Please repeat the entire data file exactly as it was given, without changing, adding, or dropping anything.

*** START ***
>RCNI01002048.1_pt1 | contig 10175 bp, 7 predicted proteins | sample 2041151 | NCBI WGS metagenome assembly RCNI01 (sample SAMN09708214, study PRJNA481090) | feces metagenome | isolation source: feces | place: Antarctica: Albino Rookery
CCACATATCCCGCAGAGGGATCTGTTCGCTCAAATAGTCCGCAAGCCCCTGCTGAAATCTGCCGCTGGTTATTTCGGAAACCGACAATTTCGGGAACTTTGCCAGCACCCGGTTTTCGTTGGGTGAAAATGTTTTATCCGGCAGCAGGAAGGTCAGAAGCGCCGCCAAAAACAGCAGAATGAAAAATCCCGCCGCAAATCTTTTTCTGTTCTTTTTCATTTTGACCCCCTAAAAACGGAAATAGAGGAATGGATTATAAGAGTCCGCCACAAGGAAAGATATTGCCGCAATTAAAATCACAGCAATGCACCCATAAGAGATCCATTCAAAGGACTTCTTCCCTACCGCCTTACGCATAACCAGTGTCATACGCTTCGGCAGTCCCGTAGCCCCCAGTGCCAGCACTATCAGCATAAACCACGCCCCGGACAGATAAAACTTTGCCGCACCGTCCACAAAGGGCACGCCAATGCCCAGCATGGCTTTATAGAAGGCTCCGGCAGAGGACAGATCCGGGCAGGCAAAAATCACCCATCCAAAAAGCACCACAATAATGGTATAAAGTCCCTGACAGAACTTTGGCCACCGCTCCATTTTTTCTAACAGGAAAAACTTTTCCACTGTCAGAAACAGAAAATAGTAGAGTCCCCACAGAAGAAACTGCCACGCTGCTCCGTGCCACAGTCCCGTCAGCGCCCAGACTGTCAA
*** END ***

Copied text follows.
>RCNI01002048.1_pt1 | contig 10175 bp, 7 predicted proteins | sample 2041151 | NCBI WGS metagenome assembly RCNI01 (sample SAMN09708214, study PRJNA481090) | feces metagenome | isolation source: feces | place: Antarctica: Albino Rookery
CCACATATCCCGCAGAGGGATCTGTTCGCTCAAATAGTCCGCAAGCCCCTGCTGAAATCTGCCGCTGGTTATTTCGGAAACCGACAATTTCGGGAACTTTGCCAGCACCCGGTTTTCGTTGGGTGAAAATGTTTTATCCGGCAGCAGGAAGGTCAGAAGCGCCGCCAAAAACAGCAGAATGAAAAATCCCGCCGCAAATCTTTTTCTGTTCTTTTTCATTTTGACCCCCTAAAAACGGAAATAGAGGAATGGATTATAAGAGTCCGCCACAAGGAAAGATATTGCCGCAATTAAAATCACAGCAATGCACCCATAAGAGATCCATTCAAAGGACTTCTTCCCTACCGCCTTACGCATAACCAGTGTCATACGCTTCGGCAGTCCCGTAGCCCCCAGTGCCAGCACTATCAGCATAAACCACGCCCCGGACAGATAAAACTTTGCCGCACCGTCCACAAAGGGCACGCCAATGCCCAGCATGGCTTTATAGAAGGCTCCGGCAGAGGACAGATCCGGGCAGGCAAAAATCACCCATCCAAAAAGCACCACAATAATGGTATAAAGTCCCTGACAGAACTTTGGCCACCGCTCCATTTTTTCTAACAGGAAAAACTTTTCCACTGTCAGAAACAGAAAATAGTAGAGTCCCCACAGAAGAAACTGCCACGCTGCTCCGTGCCACAGTCCCGTCAGCGCCCAGACTGTCAA